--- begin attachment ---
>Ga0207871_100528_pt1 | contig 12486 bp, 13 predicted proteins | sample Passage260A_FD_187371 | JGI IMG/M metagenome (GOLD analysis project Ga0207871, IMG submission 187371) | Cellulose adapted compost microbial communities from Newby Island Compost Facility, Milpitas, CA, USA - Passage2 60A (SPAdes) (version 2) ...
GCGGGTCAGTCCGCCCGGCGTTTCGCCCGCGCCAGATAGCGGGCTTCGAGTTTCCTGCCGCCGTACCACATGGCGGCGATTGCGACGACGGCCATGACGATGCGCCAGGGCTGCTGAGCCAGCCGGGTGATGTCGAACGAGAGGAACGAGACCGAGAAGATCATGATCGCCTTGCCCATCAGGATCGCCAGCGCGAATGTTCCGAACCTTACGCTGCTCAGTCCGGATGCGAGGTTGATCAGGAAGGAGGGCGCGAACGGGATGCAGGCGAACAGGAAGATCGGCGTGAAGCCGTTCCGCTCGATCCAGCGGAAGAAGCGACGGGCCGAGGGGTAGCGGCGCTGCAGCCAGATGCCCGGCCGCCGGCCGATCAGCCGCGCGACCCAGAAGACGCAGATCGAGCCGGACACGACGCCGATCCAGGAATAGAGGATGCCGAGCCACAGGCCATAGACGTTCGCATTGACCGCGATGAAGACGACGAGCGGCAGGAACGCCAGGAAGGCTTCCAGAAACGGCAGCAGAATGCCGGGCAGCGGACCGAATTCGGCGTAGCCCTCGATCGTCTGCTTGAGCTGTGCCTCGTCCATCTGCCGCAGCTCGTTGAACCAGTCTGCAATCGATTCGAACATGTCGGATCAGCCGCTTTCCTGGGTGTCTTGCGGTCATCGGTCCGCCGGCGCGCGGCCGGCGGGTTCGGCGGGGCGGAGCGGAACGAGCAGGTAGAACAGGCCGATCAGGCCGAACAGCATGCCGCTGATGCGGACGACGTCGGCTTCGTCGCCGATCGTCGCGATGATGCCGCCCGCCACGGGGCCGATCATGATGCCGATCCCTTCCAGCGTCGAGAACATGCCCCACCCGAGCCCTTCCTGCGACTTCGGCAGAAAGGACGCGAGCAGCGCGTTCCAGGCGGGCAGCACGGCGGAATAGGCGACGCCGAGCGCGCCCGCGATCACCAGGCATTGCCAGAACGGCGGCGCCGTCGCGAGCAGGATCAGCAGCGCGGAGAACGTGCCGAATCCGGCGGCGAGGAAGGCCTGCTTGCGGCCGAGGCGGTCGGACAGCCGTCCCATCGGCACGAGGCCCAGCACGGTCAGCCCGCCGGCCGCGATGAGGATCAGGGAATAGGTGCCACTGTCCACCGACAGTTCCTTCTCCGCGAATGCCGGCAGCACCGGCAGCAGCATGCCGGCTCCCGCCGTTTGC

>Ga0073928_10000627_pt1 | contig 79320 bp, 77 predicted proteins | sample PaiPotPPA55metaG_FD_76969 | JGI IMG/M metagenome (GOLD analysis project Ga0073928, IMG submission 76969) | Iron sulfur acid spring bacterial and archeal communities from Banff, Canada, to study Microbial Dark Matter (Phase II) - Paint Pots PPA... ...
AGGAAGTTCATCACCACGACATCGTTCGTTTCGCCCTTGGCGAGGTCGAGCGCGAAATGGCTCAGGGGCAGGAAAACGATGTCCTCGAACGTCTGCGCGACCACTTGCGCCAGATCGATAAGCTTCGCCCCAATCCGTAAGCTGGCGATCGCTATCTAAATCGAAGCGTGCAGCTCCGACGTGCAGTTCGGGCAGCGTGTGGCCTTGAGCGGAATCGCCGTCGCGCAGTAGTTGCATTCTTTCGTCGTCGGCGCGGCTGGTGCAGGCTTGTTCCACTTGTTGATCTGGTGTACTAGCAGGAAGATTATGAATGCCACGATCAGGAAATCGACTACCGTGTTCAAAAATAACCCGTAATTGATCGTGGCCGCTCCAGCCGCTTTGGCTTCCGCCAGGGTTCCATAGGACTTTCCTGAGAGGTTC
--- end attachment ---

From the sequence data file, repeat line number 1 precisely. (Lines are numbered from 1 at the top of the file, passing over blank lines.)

>Ga0207871_100528_pt1 | contig 12486 bp, 13 predicted proteins | sample Passage260A_FD_187371 | JGI IMG/M metagenome (GOLD analysis project Ga0207871, IMG submission 187371) | Cellulose adapted compost microbial communities from Newby Island Compost Facility, Milpitas, CA, USA - Passage2 60A (SPAdes) (version 2) ...